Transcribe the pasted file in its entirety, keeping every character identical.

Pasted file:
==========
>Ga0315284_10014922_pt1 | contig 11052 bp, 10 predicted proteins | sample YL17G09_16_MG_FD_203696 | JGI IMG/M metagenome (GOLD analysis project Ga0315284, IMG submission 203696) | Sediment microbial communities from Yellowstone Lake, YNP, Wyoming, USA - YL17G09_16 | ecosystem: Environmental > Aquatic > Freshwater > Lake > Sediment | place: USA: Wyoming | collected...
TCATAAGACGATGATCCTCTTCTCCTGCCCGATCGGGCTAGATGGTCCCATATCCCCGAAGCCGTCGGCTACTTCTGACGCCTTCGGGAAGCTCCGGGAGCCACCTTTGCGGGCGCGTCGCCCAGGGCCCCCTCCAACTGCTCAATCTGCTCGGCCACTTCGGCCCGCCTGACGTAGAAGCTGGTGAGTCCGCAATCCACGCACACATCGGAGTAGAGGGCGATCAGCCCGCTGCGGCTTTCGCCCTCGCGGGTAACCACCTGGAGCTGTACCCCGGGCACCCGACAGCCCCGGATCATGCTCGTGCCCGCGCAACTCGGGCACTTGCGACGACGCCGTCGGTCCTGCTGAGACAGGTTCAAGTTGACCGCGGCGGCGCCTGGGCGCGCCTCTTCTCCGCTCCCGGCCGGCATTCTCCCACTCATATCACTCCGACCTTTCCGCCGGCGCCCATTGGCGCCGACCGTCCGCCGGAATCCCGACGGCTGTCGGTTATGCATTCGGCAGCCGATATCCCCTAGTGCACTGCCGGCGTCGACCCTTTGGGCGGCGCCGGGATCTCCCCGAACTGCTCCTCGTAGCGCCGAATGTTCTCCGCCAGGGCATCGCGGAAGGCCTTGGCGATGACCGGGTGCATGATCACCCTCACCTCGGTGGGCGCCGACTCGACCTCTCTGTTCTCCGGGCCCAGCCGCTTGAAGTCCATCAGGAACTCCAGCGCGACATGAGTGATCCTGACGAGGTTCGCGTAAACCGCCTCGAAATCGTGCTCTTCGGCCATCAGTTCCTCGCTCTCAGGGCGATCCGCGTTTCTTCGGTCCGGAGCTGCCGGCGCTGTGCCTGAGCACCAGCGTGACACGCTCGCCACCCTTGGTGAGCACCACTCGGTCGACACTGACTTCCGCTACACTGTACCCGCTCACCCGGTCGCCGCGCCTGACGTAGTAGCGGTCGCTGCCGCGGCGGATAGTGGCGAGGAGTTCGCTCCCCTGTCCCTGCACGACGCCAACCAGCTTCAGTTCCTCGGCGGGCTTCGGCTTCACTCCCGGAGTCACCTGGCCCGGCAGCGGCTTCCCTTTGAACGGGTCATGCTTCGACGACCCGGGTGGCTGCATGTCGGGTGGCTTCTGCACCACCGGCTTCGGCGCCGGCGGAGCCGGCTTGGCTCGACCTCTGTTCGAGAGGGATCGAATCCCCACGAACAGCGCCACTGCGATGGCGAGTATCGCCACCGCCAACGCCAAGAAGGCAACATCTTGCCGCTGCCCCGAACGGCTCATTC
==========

>Ga0315284_10014922_pt1 | contig 11052 bp, 10 predicted proteins | sample YL17G09_16_MG_FD_203696 | JGI IMG/M metagenome (GOLD analysis project Ga0315284, IMG submission 203696) | Sediment microbial communities from Yellowstone Lake, YNP, Wyoming, USA - YL17G09_16 | ecosystem: Environmental > Aquatic > Freshwater > Lake > Sediment | place: USA: Wyoming | collected...
TCATAAGACGATGATCCTCTTCTCCTGCCCGATCGGGCTAGATGGTCCCATATCCCCGAAGCCGTCGGCTACTTCTGACGCCTTCGGGAAGCTCCGGGAGCCACCTTTGCGGGCGCGTCGCCCAGGGCCCCCTCCAACTGCTCAATCTGCTCGGCCACTTCGGCCCGCCTGACGTAGAAGCTGGTGAGTCCGCAATCCACGCACACATCGGAGTAGAGGGCGATCAGCCCGCTGCGGCTTTCGCCCTCGCGGGTAACCACCTGGAGCTGTACCCCGGGCACCCGACAGCCCCGGATCATGCTCGTGCCCGCGCAACTCGGGCACTTGCGACGACGCCGTCGGTCCTGCTGAGACAGGTTCAAGTTGACCGCGGCGGCGCCTGGGCGCGCCTCTTCTCCGCTCCCGGCCGGCATTCTCCCACTCATATCACTCCGACCTTTCCGCCGGCGCCCATTGGCGCCGACCGTCCGCCGGAATCCCGACGGCTGTCGGTTATGCATTCGGCAGCCGATATCCCCTAGTGCACTGCCGGCGTCGACCCTTTGGGCGGCGCCGGGATCTCCCCGAACTGCTCCTCGTAGCGCCGAATGTTCTCCGCCAGGGCATCGCGGAAGGCCTTGGCGATGACCGGGTGCATGATCACCCTCACCTCGGTGGGCGCCGACTCGACCTCTCTGTTCTCCGGGCCCAGCCGCTTGAAGTCCATCAGGAACTCCAGCGCGACATGAGTGATCCTGACGAGGTTCGCGTAAACCGCCTCGAAATCGTGCTCTTCGGCCATCAGTTCCTCGCTCTCAGGGCGATCCGCGTTTCTTCGGTCCGGAGCTGCCGGCGCTGTGCCTGAGCACCAGCGTGACACGCTCGCCACCCTTGGTGAGCACCACTCGGTCGACACTGACTTCCGCTACACTGTACCCGCTCACCCGGTCGCCGCGCCTGACGTAGTAGCGGTCGCTGCCGCGGCGGATAGTGGCGAGGAGTTCGCTCCCCTGTCCCTGCACGACGCCAACCAGCTTCAGTTCCTCGGCGGGCTTCGGCTTCACTCCCGGAGTCACCTGGCCCGGCAGCGGCTTCCCTTTGAACGGGTCATGCTTCGACGACCCGGGTGGCTGCATGTCGGGTGGCTTCTGCACCACCGGCTTCGGCGCCGGCGGAGCCGGCTTGGCTCGACCTCTGTTCGAGAGGGATCGAATCCCCACGAACAGCGCCACTGCGATGGCGAGTATCGCCACCGCCAACGCCAAGAAGGCAACATCTTGCCGCTGCCCCGAACGGCTCATTC